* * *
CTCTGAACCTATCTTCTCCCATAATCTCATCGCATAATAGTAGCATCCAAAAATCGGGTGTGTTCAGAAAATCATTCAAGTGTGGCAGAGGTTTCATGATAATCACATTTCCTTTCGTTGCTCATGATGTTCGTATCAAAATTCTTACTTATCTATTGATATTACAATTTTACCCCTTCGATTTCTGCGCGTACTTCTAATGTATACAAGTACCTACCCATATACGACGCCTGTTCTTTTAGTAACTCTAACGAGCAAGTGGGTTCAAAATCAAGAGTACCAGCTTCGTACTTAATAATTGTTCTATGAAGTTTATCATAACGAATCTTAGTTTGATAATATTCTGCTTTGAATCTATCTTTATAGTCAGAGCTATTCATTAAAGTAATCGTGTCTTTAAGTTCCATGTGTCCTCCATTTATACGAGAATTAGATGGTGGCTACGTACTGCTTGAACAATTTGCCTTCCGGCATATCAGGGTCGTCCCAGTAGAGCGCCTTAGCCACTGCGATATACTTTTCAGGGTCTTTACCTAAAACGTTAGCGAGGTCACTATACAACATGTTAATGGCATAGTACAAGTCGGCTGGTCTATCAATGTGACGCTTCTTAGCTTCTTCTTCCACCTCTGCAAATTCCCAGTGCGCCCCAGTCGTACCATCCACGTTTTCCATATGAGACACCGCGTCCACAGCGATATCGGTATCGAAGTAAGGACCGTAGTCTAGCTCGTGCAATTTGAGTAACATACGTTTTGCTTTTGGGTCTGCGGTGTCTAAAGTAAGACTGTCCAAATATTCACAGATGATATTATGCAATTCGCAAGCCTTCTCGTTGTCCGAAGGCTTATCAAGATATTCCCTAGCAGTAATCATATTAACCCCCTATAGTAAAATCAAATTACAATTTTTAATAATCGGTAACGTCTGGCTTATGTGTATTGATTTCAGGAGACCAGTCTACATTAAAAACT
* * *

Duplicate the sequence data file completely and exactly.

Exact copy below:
CTCTGAACCTATCTTCTCCCATAATCTCATCGCATAATAGTAGCATCCAAAAATCGGGTGTGTTCAGAAAATCATTCAAGTGTGGCAGAGGTTTCATGATAATCACATTTCCTTTCGTTGCTCATGATGTTCGTATCAAAATTCTTACTTATCTATTGATATTACAATTTTACCCCTTCGATTTCTGCGCGTACTTCTAATGTATACAAGTACCTACCCATATACGACGCCTGTTCTTTTAGTAACTCTAACGAGCAAGTGGGTTCAAAATCAAGAGTACCAGCTTCGTACTTAATAATTGTTCTATGAAGTTTATCATAACGAATCTTAGTTTGATAATATTCTGCTTTGAATCTATCTTTATAGTCAGAGCTATTCATTAAAGTAATCGTGTCTTTAAGTTCCATGTGTCCTCCATTTATACGAGAATTAGATGGTGGCTACGTACTGCTTGAACAATTTGCCTTCCGGCATATCAGGGTCGTCCCAGTAGAGCGCCTTAGCCACTGCGATATACTTTTCAGGGTCTTTACCTAAAACGTTAGCGAGGTCACTATACAACATGTTAATGGCATAGTACAAGTCGGCTGGTCTATCAATGTGACGCTTCTTAGCTTCTTCTTCCACCTCTGCAAATTCCCAGTGCGCCCCAGTCGTACCATCCACGTTTTCCATATGAGACACCGCGTCCACAGCGATATCGGTATCGAAGTAAGGACCGTAGTCTAGCTCGTGCAATTTGAGTAACATACGTTTTGCTTTTGGGTCTGCGGTGTCTAAAGTAAGACTGTCCAAATATTCACAGATGATATTATGCAATTCGCAAGCCTTCTCGTTGTCCGAAGGCTTATCAAGATATTCCCTAGCAGTAATCATATTAACCCCCTATAGTAAAATCAAATTACAATTTTTAATAATCGGTAACGTCTGGCTTATGTGTATTGATTTCAGGAGACCAGTCTACATTAAAAACT